The Liberty Bell, and other Philadelphia things

When we arrived in Philadelphia we went to find something to eat. Not just something - specifically, a genuine original Philadelphia Cheesesteak, and our favorite place is Pat's King of Steaks! That place is always busy; the cooks spend hour after hour preparing cheesesteaks and fries. We got ours, went back to the car, and chowed down!

The next day we planned to spend the whole day in Philadelphia so we bee-lined over to see the the Liberty Bell. While we were standing in line we were able to admire Independence Hall. The last time we were here, it was covered in scaffolding; this is much better.
But we were here to see the Liberty Bell. There is something about this particular artifact that touches us both. We read about in schoolbooks, and have seen its image used over and over again as a symbol of liberty. And the original is right here, on display for everyone to see. I took about five million pictures because I never, ever want to forget what it felt like to stand in front of this old, worn, cracked bell that has been such an important part of our country's history.

The crack that made the bell "un-ringable" is not the big one everyone sees. There is another crack that starts at the top of the big crack and runs around the bell, up into the word "Liberty". And the ragged edge is from where people chipped off pieces as souvenirs.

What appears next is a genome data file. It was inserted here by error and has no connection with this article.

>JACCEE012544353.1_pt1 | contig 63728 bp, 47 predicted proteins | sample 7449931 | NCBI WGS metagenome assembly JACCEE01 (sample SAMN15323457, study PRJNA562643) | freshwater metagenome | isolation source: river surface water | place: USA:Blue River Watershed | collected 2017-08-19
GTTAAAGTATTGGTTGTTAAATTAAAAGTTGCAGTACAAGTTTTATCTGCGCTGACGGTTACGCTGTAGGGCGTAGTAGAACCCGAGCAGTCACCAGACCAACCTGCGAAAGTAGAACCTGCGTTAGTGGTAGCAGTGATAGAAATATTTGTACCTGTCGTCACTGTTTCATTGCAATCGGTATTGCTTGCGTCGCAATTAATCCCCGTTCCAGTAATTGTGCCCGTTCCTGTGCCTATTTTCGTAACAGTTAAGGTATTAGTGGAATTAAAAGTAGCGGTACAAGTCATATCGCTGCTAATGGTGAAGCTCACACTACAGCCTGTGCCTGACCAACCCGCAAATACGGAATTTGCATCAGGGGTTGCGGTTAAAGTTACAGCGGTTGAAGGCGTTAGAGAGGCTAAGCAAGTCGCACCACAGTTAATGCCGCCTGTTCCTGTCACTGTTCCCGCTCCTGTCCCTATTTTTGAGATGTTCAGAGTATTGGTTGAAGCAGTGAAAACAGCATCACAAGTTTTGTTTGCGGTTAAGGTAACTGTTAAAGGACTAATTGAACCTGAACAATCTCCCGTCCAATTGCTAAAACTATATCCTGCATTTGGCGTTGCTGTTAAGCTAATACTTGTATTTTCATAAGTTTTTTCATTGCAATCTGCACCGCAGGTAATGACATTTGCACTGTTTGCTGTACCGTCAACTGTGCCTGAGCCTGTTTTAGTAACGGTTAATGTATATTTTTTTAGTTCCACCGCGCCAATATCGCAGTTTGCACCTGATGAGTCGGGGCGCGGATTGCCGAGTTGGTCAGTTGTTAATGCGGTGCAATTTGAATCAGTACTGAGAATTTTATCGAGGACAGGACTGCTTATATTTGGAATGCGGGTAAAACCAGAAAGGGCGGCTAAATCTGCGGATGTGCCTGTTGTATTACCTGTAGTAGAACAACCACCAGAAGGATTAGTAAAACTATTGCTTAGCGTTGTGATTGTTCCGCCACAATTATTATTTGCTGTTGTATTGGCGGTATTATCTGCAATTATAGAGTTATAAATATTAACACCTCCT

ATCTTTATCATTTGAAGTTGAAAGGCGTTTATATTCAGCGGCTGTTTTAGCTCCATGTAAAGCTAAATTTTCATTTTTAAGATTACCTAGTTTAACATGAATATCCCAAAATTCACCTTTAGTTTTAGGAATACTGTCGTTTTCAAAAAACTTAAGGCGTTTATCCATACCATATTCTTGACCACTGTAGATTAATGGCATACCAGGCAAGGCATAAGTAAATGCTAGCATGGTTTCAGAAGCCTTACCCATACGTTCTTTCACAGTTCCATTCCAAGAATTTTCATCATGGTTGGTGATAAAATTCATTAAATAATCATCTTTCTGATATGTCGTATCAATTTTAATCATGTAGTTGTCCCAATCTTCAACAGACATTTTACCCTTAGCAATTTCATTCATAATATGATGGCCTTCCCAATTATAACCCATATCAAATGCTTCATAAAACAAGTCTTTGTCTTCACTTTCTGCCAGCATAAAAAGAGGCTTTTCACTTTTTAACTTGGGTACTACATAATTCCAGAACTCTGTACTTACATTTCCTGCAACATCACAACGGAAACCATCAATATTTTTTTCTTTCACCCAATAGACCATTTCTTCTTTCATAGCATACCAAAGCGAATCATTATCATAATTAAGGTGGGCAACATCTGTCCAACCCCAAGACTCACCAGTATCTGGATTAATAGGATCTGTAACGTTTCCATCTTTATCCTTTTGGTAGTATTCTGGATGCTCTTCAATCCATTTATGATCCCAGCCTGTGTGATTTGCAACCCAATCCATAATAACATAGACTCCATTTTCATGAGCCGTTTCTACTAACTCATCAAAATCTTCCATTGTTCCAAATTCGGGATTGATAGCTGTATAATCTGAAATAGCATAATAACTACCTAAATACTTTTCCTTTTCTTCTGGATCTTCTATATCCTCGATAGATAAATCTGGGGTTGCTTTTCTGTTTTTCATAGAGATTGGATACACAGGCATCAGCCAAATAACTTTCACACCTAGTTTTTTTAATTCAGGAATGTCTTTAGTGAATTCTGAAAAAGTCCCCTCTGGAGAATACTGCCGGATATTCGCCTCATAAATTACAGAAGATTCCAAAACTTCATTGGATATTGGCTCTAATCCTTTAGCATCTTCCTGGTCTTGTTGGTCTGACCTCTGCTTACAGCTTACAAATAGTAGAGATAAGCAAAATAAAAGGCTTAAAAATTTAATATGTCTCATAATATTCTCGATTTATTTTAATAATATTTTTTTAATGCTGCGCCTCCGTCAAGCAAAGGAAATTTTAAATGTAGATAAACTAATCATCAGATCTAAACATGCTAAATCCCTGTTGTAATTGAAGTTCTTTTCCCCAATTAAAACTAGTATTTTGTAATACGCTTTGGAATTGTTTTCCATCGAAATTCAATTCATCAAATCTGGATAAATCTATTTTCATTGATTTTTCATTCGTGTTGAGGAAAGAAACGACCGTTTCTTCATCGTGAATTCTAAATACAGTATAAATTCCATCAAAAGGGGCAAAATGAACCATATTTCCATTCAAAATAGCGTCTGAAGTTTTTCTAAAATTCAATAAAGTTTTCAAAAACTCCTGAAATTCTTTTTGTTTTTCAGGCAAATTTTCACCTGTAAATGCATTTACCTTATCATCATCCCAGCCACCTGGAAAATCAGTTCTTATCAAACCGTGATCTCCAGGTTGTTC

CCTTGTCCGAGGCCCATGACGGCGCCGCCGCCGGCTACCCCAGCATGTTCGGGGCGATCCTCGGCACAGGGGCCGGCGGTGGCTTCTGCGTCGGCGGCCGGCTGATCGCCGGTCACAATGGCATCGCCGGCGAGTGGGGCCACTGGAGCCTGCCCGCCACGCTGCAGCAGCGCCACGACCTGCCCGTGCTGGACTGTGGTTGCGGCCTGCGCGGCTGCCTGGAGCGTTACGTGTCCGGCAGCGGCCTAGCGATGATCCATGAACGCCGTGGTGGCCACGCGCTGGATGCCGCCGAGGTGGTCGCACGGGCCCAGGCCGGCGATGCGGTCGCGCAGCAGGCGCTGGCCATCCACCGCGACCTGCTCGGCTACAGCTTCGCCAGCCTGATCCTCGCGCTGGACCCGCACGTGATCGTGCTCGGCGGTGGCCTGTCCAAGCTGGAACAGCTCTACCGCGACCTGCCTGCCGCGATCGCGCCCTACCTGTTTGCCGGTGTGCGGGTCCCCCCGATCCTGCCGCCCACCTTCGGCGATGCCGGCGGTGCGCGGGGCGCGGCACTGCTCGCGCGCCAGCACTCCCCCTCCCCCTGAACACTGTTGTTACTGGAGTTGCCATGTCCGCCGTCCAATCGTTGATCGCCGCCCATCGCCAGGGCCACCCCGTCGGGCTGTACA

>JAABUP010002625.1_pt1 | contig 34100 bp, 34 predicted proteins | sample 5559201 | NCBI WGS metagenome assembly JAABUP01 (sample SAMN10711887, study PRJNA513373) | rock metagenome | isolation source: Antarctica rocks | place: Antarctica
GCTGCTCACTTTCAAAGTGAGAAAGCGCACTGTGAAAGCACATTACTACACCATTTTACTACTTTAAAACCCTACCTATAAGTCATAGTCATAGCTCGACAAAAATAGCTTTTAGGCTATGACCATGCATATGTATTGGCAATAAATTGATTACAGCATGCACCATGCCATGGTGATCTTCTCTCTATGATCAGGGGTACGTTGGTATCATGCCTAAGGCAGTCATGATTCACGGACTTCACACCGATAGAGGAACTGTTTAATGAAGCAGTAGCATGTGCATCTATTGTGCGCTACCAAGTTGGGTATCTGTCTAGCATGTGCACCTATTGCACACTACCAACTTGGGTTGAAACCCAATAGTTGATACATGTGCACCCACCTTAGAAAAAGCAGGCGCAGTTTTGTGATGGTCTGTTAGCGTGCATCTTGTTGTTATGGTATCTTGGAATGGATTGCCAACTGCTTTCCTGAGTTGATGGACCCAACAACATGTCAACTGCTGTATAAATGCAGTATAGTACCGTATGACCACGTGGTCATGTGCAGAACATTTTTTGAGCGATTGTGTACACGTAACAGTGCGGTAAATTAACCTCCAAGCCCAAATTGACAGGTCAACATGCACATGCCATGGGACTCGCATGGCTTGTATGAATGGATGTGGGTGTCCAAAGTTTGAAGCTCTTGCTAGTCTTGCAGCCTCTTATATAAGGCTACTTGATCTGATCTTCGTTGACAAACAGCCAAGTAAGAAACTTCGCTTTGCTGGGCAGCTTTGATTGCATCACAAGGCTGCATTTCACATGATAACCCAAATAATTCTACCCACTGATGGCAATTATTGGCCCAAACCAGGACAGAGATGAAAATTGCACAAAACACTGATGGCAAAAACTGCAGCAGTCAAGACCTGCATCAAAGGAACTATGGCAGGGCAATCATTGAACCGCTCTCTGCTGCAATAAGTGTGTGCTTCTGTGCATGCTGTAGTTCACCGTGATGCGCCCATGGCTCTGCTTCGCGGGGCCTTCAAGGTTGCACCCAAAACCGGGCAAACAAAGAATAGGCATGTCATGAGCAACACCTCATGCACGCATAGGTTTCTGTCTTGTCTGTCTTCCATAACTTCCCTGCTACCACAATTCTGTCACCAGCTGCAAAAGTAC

We stayed by the bell about twice as long as anyone else who was in line near us, but eventually we had to move on. We were on the lookout for a bathroom when we found the Reading Railroad Terminal. The terminal has been converted to a great big food court, with an amazing array of foods (plus a bathroom).
We walked through the whole thing before we went to The Original Turkey, where we shared a Turkey Club. It was a whole dinner on one sandwich: turkey, bacon, lettuce, cheese, dressing and cranberry sauce. Yummy! We also got some ice cream at L.D. Bassett. They are world famous, and the ice cream is pretty good, but truthfully, Coldstone is a little better. 

It was a great day for walking around Philadelphia. We passed three young ladies who were each pushing baby carriages - quad carriages, so they could care for four babies each. Twelve babies out for a stroll on a sunny day!

We walked past the Arch Street Meeting House, which is a Quaker church that has been in use since 1804. Guests are allowed during service but this was a weekday so it was closed. Randy tells me that we have been inside but since they don't allow pictures, I don't remember.

We went to Elfreth Alley, which the oldest continually-inhabited street in the country. It reminded us of some of the European towns we've been to - lots of narrow little house fronts lined up together, each one a little different from each other.
And behind is Bladen's Court - a little slip of land between two houses which were owned by brother-in-laws who were on different sides of the American Revolution. The guy on the British side was eventually hanged for collaboration with the enemy.

There is a Chinatown downtown, also, so we walked through that area. There is always a beautiful gate at Chinatown, and Philadelphia's Chinatown is no exception.
We didn't see anything that memorable other than some dragons that were apparently guarding a parking lot. Love this!

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